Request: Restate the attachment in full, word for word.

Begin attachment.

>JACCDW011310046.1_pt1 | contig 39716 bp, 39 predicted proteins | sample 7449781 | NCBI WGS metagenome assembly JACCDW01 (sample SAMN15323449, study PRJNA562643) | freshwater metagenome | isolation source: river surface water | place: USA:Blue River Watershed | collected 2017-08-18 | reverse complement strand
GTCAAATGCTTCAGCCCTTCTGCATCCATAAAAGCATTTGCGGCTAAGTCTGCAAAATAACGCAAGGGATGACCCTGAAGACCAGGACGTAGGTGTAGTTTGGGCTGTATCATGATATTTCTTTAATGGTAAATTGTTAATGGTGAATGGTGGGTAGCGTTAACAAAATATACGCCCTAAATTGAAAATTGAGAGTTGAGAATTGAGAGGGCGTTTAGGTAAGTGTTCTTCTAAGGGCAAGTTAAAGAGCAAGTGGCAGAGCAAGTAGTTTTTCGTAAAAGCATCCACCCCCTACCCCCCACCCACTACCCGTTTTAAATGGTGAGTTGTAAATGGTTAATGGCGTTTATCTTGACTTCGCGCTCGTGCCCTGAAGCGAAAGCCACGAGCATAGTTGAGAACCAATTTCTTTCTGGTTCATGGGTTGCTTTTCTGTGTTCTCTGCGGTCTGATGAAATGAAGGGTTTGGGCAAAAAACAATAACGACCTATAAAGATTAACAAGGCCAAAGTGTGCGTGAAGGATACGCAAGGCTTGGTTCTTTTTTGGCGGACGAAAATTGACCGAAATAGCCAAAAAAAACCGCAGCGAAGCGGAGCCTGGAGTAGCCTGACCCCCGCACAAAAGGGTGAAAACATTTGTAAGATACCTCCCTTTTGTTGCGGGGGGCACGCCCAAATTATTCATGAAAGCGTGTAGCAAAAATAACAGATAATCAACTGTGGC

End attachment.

>JACCDW011310046.1_pt1 | contig 39716 bp, 39 predicted proteins | sample 7449781 | NCBI WGS metagenome assembly JACCDW01 (sample SAMN15323449, study PRJNA562643) | freshwater metagenome | isolation source: river surface water | place: USA:Blue River Watershed | collected 2017-08-18 | reverse complement strand
GTCAAATGCTTCAGCCCTTCTGCATCCATAAAAGCATTTGCGGCTAAGTCTGCAAAATAACGCAAGGGATGACCCTGAAGACCAGGACGTAGGTGTAGTTTGGGCTGTATCATGATATTTCTTTAATGGTAAATTGTTAATGGTGAATGGTGGGTAGCGTTAACAAAATATACGCCCTAAATTGAAAATTGAGAGTTGAGAATTGAGAGGGCGTTTAGGTAAGTGTTCTTCTAAGGGCAAGTTAAAGAGCAAGTGGCAGAGCAAGTAGTTTTTCGTAAAAGCATCCACCCCCTACCCCCCACCCACTACCCGTTTTAAATGGTGAGTTGTAAATGGTTAATGGCGTTTATCTTGACTTCGCGCTCGTGCCCTGAAGCGAAAGCCACGAGCATAGTTGAGAACCAATTTCTTTCTGGTTCATGGGTTGCTTTTCTGTGTTCTCTGCGGTCTGATGAAATGAAGGGTTTGGGCAAAAAACAATAACGACCTATAAAGATTAACAAGGCCAAAGTGTGCGTGAAGGATACGCAAGGCTTGGTTCTTTTTTGGCGGACGAAAATTGACCGAAATAGCCAAAAAAAACCGCAGCGAAGCGGAGCCTGGAGTAGCCTGACCCCCGCACAAAAGGGTGAAAACATTTGTAAGATACCTCCCTTTTGTTGCGGGGGGCACGCCCAAATTATTCATGAAAGCGTGTAGCAAAAATAACAGATAATCAACTGTGGC